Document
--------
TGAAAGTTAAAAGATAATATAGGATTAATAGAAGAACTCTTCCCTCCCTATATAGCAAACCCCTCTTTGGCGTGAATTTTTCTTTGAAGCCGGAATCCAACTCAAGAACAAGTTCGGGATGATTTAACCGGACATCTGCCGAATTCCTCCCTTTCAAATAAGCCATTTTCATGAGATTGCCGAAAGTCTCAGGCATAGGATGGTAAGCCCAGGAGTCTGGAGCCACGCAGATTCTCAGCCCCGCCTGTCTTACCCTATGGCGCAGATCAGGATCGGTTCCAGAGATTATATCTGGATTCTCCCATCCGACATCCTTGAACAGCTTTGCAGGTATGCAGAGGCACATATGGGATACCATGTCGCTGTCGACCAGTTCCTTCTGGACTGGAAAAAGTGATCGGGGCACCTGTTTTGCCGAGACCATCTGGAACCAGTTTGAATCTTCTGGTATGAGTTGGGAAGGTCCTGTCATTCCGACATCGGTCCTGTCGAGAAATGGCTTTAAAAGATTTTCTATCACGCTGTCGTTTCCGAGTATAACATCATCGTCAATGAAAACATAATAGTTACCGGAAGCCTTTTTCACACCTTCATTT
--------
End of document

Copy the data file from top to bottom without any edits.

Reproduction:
TGAAAGTTAAAAGATAATATAGGATTAATAGAAGAACTCTTCCCTCCCTATATAGCAAACCCCTCTTTGGCGTGAATTTTTCTTTGAAGCCGGAATCCAACTCAAGAACAAGTTCGGGATGATTTAACCGGACATCTGCCGAATTCCTCCCTTTCAAATAAGCCATTTTCATGAGATTGCCGAAAGTCTCAGGCATAGGATGGTAAGCCCAGGAGTCTGGAGCCACGCAGATTCTCAGCCCCGCCTGTCTTACCCTATGGCGCAGATCAGGATCGGTTCCAGAGATTATATCTGGATTCTCCCATCCGACATCCTTGAACAGCTTTGCAGGTATGCAGAGGCACATATGGGATACCATGTCGCTGTCGACCAGTTCCTTCTGGACTGGAAAAAGTGATCGGGGCACCTGTTTTGCCGAGACCATCTGGAACCAGTTTGAATCTTCTGGTATGAGTTGGGAAGGTCCTGTCATTCCGACATCGGTCCTGTCGAGAAATGGCTTTAAAAGATTTTCTATCACGCTGTCGTTTCCGAGTATAACATCATCGTCAATGAAAACATAATAGTTACCGGAAGCCTTTTTCACACCTTCATTT